Affecting change within an organization can feel like pushing a giant boulder up a hill. The temptation is to put your head down and get the work done. Sometimes it also means flexing some underused muscles, which means we have to do things differently and be willing to take risks.
The statistics below showcase where women stand within cybersecurity, the technology industry, and in general professional jobs right now. Women make up more than half of the population and hold 51.5% of all professional jobs. The foundation may be strong, but here's where we need improvement:
- At S&P 500 companies, women fill only 25% of executive and senior-level positions, only 20% of board seats, and just 6% of CEO positions.
- Just like the CEO position, only 6% of CIO positions are held by women.
- Of all professional computing jobs in the US workforce, women hold only 26%.
In cybersecurity, the numbers are even worse. There's a massive shortage of cyber jobs, yet women make up only 20% of the cybersecurity workforce. One way to change the numbers is to change the way we work. This means providing women the flexibility to get things done from home and, yes, sometimes even when the kids are there.
The majority of women working in IT believe that having a family places them at a disadvantage professionally, according to a 2018 Harvey Nash Women in Technology report. Why then, with so many technology tools available to connect us globally, are we still required to show up in the office every day from 9 to 5, or longer? As an executive at a cybersecurity company, I work remotely, with the trade-off that I must travel to our headquarters from time to time. Still, as part of a mostly remote team, we are consistently delivering very positive results.
Conversely, when companies fail to trust teams with the flexibility of working remotely, they are losing out on significant opportunities. It's time to ditch demeaning work cultures and change how business gets done so women and men are able to choose family and career.
My experience in the cybersecurity field is unique because I work for a company that embraces remote work; however, it hasn't come without challenges. Working in a male-dominated industry among a male-dominant executive team means broaching uncomfortable topics.
The team was flexible with my maternity leave in 2018 and open about giving me as much time as I needed. But I still had to educate the male staff about breastfeeding, why travel was out of the question for the first six months of my daughter's life, and why sometimes I had to rearrange meetings due to pumping sessions. I chose to provide explanations because I don't think enough women are sharing this information.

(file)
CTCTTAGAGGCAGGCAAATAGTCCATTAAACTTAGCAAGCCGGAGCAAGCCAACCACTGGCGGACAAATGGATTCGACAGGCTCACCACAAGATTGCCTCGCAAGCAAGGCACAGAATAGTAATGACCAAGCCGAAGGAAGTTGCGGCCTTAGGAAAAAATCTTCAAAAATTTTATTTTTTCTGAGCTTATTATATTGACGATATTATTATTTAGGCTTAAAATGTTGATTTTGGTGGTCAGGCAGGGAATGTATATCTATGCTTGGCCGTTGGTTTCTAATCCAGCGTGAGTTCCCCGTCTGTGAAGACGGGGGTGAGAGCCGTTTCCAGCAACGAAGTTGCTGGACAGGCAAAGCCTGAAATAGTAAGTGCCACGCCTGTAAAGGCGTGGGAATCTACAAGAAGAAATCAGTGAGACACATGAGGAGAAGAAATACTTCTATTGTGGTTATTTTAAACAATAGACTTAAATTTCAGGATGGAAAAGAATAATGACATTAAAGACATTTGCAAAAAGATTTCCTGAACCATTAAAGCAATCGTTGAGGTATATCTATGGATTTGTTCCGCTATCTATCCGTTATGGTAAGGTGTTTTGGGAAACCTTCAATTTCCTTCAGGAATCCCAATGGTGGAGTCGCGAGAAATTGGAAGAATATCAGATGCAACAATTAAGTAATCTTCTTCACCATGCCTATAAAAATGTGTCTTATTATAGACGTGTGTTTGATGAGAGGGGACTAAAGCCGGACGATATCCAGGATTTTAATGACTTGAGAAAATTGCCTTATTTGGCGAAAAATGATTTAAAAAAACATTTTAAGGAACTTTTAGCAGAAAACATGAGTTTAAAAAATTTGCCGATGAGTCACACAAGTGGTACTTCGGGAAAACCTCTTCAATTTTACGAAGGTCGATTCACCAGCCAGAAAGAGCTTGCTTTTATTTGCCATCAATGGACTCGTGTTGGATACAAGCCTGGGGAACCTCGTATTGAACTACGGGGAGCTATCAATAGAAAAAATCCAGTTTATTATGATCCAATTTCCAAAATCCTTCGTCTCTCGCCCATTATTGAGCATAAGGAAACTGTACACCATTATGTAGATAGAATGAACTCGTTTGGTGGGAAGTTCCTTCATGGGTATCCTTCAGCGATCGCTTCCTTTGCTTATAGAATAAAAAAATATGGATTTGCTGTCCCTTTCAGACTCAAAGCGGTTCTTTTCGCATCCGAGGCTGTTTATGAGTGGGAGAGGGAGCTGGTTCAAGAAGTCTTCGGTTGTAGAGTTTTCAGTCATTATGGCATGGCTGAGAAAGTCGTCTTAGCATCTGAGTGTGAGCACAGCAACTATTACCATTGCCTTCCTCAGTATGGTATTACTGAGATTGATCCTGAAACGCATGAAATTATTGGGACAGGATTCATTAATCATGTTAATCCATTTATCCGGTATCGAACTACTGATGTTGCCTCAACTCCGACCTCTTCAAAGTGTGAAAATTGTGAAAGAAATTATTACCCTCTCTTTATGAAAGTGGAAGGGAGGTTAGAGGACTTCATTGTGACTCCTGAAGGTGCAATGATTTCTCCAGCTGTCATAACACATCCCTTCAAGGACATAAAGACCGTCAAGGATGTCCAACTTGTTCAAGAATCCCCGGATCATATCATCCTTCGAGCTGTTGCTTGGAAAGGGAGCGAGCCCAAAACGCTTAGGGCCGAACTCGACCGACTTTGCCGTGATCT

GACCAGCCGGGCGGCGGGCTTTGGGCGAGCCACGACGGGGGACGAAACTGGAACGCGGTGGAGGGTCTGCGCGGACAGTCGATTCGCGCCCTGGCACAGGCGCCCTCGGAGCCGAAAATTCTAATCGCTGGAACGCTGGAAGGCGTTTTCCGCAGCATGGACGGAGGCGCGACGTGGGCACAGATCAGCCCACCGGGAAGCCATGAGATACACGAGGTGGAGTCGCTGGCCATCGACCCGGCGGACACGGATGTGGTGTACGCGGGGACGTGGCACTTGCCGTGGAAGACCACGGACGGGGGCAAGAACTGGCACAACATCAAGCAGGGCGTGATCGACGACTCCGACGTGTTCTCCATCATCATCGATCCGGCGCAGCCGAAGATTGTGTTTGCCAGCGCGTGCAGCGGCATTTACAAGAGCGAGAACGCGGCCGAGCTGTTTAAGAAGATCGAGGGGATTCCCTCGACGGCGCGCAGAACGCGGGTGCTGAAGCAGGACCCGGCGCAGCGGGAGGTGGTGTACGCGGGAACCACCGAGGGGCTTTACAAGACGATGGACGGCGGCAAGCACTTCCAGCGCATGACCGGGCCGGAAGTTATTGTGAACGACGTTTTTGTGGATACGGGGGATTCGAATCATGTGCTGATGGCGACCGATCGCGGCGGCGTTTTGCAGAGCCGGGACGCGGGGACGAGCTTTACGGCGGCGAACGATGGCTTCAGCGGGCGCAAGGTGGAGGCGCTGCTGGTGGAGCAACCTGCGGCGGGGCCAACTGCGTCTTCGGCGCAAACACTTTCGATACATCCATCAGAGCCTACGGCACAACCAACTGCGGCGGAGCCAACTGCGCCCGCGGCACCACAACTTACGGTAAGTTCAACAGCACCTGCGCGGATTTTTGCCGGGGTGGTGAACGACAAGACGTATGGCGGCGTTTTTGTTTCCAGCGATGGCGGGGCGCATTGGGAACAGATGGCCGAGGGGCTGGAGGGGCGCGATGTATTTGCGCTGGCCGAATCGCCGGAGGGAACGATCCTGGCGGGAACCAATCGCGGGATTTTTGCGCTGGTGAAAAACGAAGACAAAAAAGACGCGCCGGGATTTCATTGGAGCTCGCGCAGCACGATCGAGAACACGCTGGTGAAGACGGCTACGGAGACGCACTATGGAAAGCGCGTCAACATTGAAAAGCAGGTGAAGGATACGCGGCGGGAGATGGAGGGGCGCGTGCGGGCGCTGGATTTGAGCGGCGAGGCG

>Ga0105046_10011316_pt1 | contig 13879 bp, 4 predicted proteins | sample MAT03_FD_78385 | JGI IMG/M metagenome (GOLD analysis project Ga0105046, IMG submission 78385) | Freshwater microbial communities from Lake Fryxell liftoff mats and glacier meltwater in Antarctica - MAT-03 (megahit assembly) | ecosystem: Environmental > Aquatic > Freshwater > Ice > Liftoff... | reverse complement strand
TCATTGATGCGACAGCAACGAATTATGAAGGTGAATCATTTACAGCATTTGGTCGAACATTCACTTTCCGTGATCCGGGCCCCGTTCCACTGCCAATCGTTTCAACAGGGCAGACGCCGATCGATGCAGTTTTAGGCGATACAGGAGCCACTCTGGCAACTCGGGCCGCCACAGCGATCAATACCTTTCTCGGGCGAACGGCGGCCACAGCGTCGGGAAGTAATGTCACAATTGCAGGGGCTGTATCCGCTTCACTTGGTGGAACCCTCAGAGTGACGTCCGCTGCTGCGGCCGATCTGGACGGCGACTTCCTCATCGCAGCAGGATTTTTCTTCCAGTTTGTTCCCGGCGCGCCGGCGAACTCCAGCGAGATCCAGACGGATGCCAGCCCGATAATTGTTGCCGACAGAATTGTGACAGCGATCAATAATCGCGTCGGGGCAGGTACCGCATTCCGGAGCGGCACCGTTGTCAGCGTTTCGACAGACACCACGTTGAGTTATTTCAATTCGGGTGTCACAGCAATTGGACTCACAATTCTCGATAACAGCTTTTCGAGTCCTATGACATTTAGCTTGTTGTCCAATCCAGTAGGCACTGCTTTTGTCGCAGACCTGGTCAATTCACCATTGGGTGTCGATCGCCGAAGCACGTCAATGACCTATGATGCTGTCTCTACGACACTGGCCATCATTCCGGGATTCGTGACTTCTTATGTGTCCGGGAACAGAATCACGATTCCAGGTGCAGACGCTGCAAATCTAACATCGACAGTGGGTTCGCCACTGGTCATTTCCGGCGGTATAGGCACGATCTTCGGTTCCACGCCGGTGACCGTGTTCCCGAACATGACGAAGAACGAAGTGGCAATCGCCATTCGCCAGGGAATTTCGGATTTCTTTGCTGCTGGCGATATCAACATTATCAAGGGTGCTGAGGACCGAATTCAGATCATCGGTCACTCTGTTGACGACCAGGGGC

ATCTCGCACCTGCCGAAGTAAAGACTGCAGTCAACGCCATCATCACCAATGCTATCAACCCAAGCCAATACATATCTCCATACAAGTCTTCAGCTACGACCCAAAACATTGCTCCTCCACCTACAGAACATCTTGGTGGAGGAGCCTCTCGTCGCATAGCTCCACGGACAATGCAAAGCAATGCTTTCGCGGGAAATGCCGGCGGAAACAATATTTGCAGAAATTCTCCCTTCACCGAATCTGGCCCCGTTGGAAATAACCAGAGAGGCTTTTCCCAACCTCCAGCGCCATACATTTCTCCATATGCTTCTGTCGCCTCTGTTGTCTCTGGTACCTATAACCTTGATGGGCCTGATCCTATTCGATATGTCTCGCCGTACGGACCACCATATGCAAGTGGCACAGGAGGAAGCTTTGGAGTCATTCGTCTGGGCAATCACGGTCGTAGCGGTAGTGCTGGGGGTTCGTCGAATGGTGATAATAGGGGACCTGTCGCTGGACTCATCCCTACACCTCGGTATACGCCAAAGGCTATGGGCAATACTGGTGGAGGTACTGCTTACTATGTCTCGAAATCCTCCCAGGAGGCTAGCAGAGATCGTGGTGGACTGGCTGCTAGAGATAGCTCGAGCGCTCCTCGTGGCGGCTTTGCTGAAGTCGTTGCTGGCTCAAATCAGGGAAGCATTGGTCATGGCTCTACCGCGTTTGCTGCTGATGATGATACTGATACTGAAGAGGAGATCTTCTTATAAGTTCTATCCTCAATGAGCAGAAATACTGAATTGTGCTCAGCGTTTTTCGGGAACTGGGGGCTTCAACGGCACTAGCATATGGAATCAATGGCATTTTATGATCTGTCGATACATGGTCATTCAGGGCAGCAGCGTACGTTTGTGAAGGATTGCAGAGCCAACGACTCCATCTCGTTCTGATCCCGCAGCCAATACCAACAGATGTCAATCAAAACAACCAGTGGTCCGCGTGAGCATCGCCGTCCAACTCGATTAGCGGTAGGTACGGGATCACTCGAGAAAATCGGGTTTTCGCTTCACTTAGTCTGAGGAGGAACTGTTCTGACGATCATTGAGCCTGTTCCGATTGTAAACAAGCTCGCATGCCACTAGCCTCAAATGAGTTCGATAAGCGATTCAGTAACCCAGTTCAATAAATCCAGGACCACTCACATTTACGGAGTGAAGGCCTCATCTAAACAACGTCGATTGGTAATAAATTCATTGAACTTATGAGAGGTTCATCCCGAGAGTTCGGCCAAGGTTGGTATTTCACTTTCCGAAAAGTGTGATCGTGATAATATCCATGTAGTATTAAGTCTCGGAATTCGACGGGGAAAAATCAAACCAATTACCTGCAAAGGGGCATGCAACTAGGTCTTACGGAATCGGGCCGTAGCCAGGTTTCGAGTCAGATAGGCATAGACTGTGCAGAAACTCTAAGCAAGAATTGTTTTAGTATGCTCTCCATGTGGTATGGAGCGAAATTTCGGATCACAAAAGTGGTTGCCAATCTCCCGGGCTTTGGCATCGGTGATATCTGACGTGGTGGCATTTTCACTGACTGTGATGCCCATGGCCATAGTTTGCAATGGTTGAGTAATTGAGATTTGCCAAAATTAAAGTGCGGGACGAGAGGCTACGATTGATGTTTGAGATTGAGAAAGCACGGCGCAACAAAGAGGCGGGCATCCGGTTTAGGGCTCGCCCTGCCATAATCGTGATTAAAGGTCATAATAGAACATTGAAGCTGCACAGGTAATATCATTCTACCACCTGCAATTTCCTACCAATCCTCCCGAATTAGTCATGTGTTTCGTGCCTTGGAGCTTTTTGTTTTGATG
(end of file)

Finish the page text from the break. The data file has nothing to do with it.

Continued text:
Women in cybersecurity are slowly starting to make inroads, according to several recent studies. But there are still many institutional barriers, such as burnout, lack of career advancement opportunities, and an industry culture of sexism. Another reason for the continuing gender disparity in our industry is because security professionals are not willing to talk about many real, practical issues that get in the way. In my case, I found my male colleagues to be receptive to my candor. Now I'm proud to say we've added another female executive to the team, which is a testament to how contributing to the conversation can help change the numbers.
When you're intentional about your goals, you will get there in time. But it doesn't happen overnight. Here are some valuable lessons I've learned:
- Be your own champion. Ask for the respect and for the salary, but be willing to put in the hard work required. Your boss is more likely to trust you with a flexible work model if your work ethic is unwavering.
- Don't let the stumbling blocks discourage you. When it comes to our careers, the pressure to be perfect often leads us to be far too conservative with our aspirations. Instead, be brave! Your stumbling blocks will be moments in your career that highlight your perseverance.
- Advance yourself so that you can advance other women. The Harvey Nash survey found that 31% of women in tech left their last job because they had no opportunities for advancement. Advancement happens when you take initiative. Don't wait for it. Instead, create the opportunity you're seeking.
What have you seen that helps champion women? Have you been with a company that did this well? Ask yourself these questions, and if the answers fall short, take time to discover why. Creating a culture of supporting and advancing women is no small feat, but it's worth the challenge. Start with yourself.